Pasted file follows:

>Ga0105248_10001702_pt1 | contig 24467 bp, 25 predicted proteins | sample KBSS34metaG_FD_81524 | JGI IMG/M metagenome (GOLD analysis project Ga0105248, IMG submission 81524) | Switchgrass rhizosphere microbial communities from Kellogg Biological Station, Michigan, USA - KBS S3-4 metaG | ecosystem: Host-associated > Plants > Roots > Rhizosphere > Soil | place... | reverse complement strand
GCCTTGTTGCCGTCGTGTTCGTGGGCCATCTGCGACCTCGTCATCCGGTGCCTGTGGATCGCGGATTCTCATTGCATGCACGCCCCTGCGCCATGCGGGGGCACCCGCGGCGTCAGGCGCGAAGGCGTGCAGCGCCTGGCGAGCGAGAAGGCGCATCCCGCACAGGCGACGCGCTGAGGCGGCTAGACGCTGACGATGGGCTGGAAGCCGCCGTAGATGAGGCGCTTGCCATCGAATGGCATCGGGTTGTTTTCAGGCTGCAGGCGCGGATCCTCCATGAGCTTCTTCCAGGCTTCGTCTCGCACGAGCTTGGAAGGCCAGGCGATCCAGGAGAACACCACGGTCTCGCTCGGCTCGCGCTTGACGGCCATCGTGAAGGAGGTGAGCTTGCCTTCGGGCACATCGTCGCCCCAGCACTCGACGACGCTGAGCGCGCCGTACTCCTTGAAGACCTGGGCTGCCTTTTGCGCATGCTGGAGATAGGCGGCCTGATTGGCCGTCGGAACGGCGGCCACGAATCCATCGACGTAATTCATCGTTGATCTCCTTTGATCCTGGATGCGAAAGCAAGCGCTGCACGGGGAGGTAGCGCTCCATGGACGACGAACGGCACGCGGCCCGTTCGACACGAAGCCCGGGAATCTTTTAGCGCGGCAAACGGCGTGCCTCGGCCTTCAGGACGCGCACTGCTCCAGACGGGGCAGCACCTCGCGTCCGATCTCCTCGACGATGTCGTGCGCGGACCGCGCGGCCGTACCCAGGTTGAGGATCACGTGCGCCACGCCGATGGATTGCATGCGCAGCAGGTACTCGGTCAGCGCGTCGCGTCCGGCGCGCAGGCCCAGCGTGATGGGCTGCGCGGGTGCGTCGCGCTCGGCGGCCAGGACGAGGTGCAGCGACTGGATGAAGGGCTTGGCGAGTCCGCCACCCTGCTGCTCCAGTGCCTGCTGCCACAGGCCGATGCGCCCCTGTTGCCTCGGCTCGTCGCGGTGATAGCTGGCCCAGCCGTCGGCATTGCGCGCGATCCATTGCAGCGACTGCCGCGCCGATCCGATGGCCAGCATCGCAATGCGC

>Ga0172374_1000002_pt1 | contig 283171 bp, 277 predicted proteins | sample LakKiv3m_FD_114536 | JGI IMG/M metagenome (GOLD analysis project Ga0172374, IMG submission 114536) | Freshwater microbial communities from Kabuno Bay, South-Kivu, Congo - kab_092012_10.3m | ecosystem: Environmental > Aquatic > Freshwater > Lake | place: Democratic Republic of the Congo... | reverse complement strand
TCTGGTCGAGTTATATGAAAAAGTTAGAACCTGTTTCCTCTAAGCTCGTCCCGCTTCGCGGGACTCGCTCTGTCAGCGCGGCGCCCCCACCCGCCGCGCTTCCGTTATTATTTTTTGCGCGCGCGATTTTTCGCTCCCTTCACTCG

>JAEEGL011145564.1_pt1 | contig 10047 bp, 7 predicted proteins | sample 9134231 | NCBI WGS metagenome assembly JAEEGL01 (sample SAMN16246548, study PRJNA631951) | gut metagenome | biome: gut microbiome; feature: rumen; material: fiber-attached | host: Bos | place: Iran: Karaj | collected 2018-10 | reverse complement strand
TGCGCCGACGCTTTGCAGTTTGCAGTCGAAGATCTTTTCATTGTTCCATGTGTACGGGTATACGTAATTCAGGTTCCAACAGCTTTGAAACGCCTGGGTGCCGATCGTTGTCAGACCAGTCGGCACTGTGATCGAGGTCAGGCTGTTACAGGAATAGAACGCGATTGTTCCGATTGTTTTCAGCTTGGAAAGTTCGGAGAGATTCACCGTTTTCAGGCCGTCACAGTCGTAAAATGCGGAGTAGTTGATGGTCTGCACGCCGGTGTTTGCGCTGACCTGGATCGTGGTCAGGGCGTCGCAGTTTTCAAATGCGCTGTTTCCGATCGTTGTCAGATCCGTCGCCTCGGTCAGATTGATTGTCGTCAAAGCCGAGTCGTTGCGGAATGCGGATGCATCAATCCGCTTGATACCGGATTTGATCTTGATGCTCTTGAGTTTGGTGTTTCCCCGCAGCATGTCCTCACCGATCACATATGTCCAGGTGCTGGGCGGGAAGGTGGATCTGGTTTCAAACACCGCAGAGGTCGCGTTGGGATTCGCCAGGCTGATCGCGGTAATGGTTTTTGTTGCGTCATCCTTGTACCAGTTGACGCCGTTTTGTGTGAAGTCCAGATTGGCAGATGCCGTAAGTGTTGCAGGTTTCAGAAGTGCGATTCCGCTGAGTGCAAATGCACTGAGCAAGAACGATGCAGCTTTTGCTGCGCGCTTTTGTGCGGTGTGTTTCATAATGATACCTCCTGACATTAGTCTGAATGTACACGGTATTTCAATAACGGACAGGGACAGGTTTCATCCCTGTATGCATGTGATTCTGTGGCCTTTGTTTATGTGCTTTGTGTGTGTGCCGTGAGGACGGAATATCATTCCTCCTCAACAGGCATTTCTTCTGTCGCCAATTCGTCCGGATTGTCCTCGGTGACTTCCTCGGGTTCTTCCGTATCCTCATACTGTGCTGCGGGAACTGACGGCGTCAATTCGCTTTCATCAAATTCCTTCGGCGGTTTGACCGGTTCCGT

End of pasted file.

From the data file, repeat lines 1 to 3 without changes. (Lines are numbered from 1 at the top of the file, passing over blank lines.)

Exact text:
>Ga0105248_10001702_pt1 | contig 24467 bp, 25 predicted proteins | sample KBSS34metaG_FD_81524 | JGI IMG/M metagenome (GOLD analysis project Ga0105248, IMG submission 81524) | Switchgrass rhizosphere microbial communities from Kellogg Biological Station, Michigan, USA - KBS S3-4 metaG | ecosystem: Host-associated > Plants > Roots > Rhizosphere > Soil | place... | reverse complement strand
GCCTTGTTGCCGTCGTGTTCGTGGGCCATCTGCGACCTCGTCATCCGGTGCCTGTGGATCGCGGATTCTCATTGCATGCACGCCCCTGCGCCATGCGGGGGCACCCGCGGCGTCAGGCGCGAAGGCGTGCAGCGCCTGGCGAGCGAGAAGGCGCATCCCGCACAGGCGACGCGCTGAGGCGGCTAGACGCTGACGATGGGCTGGAAGCCGCCGTAGATGAGGCGCTTGCCATCGAATGGCATCGGGTTGTTTTCAGGCTGCAGGCGCGGATCCTCCATGAGCTTCTTCCAGGCTTCGTCTCGCACGAGCTTGGAAGGCCAGGCGATCCAGGAGAACACCACGGTCTCGCTCGGCTCGCGCTTGACGGCCATCGTGAAGGAGGTGAGCTTGCCTTCGGGCACATCGTCGCCCCAGCACTCGACGACGCTGAGCGCGCCGTACTCCTTGAAGACCTGGGCTGCCTTTTGCGCATGCTGGAGATAGGCGGCCTGATTGGCCGTCGGAACGGCGGCCACGAATCCATCGACGTAATTCATCGTTGATCTCCTTTGATCCTGGATGCGAAAGCAAGCGCTGCACGGGGAGGTAGCGCTCCATGGACGACGAACGGCACGCGGCCCGTTCGACACGAAGCCCGGGAATCTTTTAGCGCGGCAAACGGCGTGCCTCGGCCTTCAGGACGCGCACTGCTCCAGACGGGGCAGCACCTCGCGTCCGATCTCCTCGACGATGTCGTGCGCGGACCGCGCGGCCGTACCCAGGTTGAGGATCACGTGCGCCACGCCGATGGATTGCATGCGCAGCAGGTACTCGGTCAGCGCGTCGCGTCCGGCGCGCAGGCCCAGCGTGATGGGCTGCGCGGGTGCGTCGCGCTCGGCGGCCAGGACGAGGTGCAGCGACTGGATGAAGGGCTTGGCGAGTCCGCCACCCTGCTGCTCCAGTGCCTGCTGCCACAGGCCGATGCGCCCCTGTTGCCTCGGCTCGTCGCGGTGATAGCTGGCCCAGCCGTCGGCATTGCGCGCGATCCATTGCAGCGACTGCCGCGCCGATCCGATGGCCAGCATCGCAATGCGC

>Ga0172374_1000002_pt1 | contig 283171 bp, 277 predicted proteins | sample LakKiv3m_FD_114536 | JGI IMG/M metagenome (GOLD analysis project Ga0172374, IMG submission 114536) | Freshwater microbial communities from Kabuno Bay, South-Kivu, Congo - kab_092012_10.3m | ecosystem: Environmental > Aquatic > Freshwater > Lake | place: Democratic Republic of the Congo... | reverse complement strand